Sunday, 5 July 2015

Shoprite loses liquor licence case in Constitutional Court

Liquor Licence -  Shoprite will have no choice but to stop selling liquor in its supermarkets in the Eastern Cape.  This follows the ruling by the constitutional court on 30 June 2015 that the Eastern Cape Liquor Act (“the Liquor Act”) had not arbitrarily deprived Shoprite of its property - its liquor licences.  

The run-up to this judgement can be summarised as follows.  Shoprite was granted grocer’s wine licences in the Eastern Cape between 1989 and 2003. The Eastern Cape Liquor Act(“Liquor Act) came into force in 2004.   It determined that grocer’s wine licences would be valid only until 2014. However, licence holders could apply before 2009 to convert these licences into licences allowing them to sell all kinds of liquor on separate premises.   Shoprite alleged that this would result in it being deprived of its property – its liquor licences. 

The Concourt found that a liquor licence qualifies to be regarded as property.  Furthermore, that Shoprite was not totally deprived of this property.   Shoprite still had the chance to convert these licences. In reality, Shoprite would have to transfer any converted liquor licence to premises outside of its supermarkets.  This would not be practical, as they already have their own liquor stores adjacent (or close) to most of their supermarkets.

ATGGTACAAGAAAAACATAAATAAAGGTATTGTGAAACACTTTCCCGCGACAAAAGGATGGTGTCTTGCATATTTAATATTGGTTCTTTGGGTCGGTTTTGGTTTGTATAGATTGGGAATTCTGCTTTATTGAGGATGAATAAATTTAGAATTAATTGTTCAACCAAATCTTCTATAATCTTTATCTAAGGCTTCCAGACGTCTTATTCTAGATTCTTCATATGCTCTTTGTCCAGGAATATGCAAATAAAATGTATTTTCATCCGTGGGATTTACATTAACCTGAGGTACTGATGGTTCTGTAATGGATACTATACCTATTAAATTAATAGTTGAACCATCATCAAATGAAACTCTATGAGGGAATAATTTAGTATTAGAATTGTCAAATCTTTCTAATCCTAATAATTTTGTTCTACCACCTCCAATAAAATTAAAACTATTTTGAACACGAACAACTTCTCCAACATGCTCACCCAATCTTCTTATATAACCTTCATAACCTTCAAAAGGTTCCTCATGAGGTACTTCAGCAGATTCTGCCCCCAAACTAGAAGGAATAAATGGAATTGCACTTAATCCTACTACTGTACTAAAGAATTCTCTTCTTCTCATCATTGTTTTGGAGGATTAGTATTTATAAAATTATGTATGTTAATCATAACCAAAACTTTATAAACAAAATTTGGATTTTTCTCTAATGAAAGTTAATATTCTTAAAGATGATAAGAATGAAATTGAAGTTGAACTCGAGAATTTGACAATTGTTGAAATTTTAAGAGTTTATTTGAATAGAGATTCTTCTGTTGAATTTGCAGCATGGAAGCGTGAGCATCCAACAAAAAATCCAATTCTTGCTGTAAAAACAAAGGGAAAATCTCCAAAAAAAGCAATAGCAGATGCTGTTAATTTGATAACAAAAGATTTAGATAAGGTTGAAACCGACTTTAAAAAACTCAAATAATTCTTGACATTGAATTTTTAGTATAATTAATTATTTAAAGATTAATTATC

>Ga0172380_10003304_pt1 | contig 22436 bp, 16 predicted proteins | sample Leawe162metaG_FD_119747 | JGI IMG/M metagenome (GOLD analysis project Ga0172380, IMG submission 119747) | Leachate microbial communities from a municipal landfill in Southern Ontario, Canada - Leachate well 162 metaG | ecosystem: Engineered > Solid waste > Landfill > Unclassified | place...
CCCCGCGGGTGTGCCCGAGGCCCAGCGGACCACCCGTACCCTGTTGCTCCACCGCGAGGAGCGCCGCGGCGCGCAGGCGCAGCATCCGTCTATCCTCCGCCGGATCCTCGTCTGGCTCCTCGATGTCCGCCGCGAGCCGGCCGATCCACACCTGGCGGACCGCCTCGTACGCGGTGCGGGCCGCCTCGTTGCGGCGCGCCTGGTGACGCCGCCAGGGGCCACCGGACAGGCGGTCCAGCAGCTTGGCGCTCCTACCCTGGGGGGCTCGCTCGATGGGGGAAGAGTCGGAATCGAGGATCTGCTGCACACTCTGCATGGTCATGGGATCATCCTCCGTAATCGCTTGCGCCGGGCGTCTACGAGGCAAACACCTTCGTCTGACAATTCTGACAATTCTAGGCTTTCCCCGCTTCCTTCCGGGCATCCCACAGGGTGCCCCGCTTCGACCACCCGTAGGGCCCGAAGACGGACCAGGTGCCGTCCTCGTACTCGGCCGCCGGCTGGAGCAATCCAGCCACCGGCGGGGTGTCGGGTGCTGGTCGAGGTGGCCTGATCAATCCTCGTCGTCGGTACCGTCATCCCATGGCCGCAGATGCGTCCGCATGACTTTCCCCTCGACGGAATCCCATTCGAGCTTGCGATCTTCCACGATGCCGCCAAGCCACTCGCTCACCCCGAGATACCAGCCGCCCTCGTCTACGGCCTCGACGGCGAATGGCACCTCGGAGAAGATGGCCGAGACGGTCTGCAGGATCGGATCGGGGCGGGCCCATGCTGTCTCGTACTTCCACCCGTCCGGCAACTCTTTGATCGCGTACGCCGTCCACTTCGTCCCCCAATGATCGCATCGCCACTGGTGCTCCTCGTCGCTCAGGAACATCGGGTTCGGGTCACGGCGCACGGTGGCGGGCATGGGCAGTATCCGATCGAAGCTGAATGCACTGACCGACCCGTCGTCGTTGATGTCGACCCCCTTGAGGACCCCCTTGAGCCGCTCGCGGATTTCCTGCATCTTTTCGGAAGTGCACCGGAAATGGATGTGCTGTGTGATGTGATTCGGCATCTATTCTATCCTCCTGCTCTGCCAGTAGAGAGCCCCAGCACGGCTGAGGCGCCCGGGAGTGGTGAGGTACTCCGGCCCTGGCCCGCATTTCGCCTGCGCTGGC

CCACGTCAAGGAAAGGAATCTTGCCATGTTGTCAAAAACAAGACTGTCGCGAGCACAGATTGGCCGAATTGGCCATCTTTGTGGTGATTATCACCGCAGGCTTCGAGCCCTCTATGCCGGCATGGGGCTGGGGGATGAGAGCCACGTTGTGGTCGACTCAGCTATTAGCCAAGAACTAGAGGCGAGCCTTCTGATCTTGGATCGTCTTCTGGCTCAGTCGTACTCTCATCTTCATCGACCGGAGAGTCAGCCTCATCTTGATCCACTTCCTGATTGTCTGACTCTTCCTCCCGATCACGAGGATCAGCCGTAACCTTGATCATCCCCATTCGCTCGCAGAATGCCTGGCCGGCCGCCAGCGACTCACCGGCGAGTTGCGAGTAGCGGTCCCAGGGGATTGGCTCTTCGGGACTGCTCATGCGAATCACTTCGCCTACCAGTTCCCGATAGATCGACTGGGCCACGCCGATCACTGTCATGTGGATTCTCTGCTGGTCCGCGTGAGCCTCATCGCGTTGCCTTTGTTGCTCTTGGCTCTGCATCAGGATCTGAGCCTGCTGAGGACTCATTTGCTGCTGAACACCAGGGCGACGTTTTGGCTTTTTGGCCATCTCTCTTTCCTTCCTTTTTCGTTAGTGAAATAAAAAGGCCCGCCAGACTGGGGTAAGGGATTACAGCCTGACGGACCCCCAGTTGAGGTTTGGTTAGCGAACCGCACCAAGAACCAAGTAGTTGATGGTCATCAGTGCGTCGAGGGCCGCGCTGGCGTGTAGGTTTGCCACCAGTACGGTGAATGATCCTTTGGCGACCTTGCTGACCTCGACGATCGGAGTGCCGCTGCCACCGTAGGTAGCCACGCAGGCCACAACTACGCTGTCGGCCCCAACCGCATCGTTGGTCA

The Concourt also found that the change in the licensing system affecting supermarkets did not extinguish any other fundamental constitutional rights or values of the licence holders.   Furthermore, if the change in the licensing system was found to be rational, there could not be any arbitrary deprivation of property.   It found that it was rational to change the licensing system in order to simplify it and that courts should not easily interfere with the choices made by legislatures.

(Summary by The Licence Co)  

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